Ancient fossil shows birds flew over the heads of dinosaurs
- October 09, 2015
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At least some of the most ancient birds, living in the age of the dinosaurs, flied as skillfully as many modern birds, results of a new study suggest.
Scientists studied the intricate arrangement of muscles and ligaments that controlled the main feathers of the wing of an ancient, toothed bird. These structures were “essentially modern” in arrangement, according to the researchers.
Birds have a long history: the earliest, the famed Archaeopterix, lived 150 million years ago in what is today southern Germany. But whether these early birds were capable of flying, and if so, well, has remained shrouded in scientific controversy.
Paleontologists in the new study analyzed what they called the exceptionally preserved wing of a 125-million-year-old bird from central Spain. Beyond the bones preserved in the fossil, the tiny wing reveals details of a complex network of muscles that in modern birds controls the fine adjustments of the wing's main feathers.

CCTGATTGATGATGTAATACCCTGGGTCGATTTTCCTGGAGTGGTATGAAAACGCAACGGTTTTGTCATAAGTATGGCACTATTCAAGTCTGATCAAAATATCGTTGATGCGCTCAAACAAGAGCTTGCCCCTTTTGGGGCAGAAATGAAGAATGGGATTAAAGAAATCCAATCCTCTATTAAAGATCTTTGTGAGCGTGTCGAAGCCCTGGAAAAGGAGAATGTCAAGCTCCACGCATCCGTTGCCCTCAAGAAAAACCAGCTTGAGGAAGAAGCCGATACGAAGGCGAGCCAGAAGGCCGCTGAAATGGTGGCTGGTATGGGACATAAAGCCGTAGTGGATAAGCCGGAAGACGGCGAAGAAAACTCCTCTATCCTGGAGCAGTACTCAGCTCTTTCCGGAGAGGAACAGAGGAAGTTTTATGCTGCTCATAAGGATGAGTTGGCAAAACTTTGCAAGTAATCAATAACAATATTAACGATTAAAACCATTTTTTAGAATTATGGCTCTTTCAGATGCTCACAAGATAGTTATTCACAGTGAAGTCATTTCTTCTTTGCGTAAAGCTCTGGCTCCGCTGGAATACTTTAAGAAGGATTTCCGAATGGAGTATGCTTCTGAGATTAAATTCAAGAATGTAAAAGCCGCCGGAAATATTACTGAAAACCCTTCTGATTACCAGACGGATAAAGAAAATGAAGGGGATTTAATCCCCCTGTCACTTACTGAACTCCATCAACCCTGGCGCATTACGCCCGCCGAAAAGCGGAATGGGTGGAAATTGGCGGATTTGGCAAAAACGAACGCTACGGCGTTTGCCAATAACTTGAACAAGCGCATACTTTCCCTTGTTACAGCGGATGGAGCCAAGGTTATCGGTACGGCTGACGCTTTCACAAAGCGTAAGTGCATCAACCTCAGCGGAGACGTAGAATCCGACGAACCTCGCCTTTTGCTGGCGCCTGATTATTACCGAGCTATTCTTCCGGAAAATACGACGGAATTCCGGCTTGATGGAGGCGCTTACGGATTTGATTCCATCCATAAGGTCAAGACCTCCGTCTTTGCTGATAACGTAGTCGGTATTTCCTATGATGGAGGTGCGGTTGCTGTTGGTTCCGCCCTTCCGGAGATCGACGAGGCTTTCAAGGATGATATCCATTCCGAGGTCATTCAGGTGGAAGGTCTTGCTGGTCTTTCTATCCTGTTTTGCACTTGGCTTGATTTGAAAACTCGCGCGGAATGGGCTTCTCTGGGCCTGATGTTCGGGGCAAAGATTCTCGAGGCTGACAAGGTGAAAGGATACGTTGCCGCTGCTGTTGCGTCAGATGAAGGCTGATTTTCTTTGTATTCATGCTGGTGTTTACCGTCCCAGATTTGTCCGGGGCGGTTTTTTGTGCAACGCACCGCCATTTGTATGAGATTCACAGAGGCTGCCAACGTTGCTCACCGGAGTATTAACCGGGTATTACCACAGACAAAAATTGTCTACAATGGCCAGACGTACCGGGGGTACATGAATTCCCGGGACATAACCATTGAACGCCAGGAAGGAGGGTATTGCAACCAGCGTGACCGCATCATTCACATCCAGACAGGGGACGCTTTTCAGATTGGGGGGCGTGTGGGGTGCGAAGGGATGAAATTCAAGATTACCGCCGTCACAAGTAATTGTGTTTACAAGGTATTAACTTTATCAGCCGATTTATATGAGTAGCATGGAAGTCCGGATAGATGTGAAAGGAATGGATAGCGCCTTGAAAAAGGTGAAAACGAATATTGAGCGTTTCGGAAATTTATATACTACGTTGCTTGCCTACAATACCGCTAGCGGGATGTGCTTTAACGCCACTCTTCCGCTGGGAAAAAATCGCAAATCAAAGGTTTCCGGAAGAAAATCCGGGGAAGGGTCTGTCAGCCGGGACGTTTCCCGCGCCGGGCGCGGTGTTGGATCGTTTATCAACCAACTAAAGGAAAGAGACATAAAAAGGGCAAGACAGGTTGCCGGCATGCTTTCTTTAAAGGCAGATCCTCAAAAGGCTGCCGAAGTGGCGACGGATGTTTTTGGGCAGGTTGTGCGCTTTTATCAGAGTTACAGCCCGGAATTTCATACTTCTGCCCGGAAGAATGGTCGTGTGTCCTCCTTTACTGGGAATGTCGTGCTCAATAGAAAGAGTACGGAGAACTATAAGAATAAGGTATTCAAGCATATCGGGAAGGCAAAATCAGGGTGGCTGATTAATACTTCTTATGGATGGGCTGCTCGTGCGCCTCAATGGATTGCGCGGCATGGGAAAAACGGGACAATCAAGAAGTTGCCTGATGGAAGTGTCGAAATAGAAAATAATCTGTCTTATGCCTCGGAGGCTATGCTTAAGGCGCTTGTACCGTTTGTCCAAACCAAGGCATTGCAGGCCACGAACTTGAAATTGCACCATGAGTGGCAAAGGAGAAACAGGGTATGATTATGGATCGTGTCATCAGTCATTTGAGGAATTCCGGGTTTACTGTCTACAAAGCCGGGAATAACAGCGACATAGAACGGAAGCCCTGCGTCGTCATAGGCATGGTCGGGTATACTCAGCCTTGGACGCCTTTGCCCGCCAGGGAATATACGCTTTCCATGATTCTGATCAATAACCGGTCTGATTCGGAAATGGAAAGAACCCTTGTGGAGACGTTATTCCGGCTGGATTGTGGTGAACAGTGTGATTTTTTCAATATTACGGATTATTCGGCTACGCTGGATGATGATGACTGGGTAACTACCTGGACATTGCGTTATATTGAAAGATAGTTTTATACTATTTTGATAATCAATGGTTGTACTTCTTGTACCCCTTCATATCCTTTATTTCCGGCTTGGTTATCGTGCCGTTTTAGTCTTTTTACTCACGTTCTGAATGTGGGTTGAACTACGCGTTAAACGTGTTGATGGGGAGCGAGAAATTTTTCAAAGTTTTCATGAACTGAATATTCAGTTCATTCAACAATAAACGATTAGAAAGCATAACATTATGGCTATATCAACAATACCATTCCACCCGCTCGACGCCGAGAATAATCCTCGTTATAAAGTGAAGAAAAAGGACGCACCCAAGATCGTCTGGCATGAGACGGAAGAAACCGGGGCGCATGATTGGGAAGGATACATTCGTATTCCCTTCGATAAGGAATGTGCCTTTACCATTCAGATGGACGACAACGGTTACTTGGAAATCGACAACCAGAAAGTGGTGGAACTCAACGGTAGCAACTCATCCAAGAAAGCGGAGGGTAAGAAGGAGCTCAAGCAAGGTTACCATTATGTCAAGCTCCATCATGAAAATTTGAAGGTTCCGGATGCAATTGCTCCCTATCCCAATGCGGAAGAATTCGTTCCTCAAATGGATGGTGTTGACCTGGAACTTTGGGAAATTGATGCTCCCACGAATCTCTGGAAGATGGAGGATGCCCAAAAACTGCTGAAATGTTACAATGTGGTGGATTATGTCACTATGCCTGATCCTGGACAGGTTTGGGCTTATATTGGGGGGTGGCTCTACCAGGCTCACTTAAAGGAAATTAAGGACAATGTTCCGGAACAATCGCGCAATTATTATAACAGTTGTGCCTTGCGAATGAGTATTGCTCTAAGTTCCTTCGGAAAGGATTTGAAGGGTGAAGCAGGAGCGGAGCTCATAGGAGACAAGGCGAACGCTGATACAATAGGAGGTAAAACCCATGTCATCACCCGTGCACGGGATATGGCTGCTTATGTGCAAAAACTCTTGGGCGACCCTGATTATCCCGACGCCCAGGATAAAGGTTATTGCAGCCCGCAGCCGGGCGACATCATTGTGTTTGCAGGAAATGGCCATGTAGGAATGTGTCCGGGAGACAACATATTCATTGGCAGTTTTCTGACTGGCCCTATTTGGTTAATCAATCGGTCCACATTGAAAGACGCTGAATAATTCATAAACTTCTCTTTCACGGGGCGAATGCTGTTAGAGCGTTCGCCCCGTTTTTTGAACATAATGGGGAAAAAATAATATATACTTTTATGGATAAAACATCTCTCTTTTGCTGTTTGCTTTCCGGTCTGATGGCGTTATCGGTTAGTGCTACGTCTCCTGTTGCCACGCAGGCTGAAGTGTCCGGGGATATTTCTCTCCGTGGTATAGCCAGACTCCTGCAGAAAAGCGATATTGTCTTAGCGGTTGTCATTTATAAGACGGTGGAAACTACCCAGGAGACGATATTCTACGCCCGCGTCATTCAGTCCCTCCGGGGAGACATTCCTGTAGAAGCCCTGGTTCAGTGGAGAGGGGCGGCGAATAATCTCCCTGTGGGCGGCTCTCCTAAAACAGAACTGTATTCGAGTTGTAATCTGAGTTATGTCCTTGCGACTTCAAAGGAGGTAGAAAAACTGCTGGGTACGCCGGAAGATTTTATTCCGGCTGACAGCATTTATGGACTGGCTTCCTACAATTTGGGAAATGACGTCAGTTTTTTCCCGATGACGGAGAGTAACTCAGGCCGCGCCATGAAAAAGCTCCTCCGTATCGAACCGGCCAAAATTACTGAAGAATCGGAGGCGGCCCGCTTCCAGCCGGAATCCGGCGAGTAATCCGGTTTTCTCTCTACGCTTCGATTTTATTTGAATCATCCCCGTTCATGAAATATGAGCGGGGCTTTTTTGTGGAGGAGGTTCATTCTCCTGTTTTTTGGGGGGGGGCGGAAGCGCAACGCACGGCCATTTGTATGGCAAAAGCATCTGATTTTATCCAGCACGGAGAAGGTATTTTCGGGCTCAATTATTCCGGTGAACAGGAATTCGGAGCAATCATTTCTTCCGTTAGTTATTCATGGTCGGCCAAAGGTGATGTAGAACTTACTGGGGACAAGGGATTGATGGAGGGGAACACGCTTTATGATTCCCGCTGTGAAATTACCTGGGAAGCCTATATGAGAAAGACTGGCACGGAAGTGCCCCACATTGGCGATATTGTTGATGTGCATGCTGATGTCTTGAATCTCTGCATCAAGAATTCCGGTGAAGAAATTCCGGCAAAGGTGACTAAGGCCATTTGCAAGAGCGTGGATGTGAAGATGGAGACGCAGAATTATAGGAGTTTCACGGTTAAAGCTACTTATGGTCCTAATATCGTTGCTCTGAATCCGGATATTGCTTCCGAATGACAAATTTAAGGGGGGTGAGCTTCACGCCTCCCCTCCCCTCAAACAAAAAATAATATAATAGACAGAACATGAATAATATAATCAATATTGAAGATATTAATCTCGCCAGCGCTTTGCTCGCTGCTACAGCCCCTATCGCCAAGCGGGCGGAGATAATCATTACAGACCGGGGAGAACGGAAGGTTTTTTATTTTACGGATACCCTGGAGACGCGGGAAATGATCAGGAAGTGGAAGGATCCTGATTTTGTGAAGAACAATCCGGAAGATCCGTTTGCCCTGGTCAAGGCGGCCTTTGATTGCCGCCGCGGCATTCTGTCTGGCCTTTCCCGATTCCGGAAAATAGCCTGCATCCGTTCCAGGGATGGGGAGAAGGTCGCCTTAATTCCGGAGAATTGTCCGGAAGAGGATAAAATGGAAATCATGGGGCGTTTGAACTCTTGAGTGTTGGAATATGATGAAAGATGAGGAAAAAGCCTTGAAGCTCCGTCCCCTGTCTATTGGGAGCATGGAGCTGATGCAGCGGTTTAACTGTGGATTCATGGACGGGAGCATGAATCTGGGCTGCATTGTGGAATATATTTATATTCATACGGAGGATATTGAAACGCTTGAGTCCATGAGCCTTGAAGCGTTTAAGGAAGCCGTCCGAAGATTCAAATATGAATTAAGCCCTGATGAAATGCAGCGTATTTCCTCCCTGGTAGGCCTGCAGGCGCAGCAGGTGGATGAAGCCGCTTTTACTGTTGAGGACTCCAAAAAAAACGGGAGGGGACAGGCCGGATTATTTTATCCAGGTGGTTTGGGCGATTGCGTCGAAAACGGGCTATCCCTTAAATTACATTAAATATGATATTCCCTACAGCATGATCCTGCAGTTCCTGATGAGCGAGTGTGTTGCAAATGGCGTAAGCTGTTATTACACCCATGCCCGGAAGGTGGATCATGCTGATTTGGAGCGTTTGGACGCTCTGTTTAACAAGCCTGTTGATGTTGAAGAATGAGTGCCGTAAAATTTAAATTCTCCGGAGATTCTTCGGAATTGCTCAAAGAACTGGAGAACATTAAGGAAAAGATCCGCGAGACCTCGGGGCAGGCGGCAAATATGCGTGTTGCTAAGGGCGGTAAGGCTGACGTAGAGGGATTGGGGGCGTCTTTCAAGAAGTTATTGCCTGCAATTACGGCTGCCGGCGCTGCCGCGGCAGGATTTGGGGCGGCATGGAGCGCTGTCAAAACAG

“The anatomical match between the muscle network preserved in the fossil and those that characterize the wings of living birds strongly indicates that some of the earliest birds were capable of aerodynamic prowess like many present-day birds,” said Luis M. Chiappe, the investigation's senior scientist.
“The new fossil provides us with a unique glimpse into the anatomy of the wing of the birds that lived amongst some of the largest dinosaurs,” said Chiappe, who directs the Dinosaur Institute at the Natural History Museum of Los Angeles County.
“Despite being skeletally quite different from their modern counterparts, these primitive birds show striking similarities in their soft anatomy,” added Guillermo Navalón, a doctoral candidate at the University of Bristol in the U.K. and lead author of the report, published in the journal Scientific Reports.
So ancient birds may have flown over the heads of dinosaurs, but some aspects of the precise flight modes of these early fliers still remain unclear, the authors added.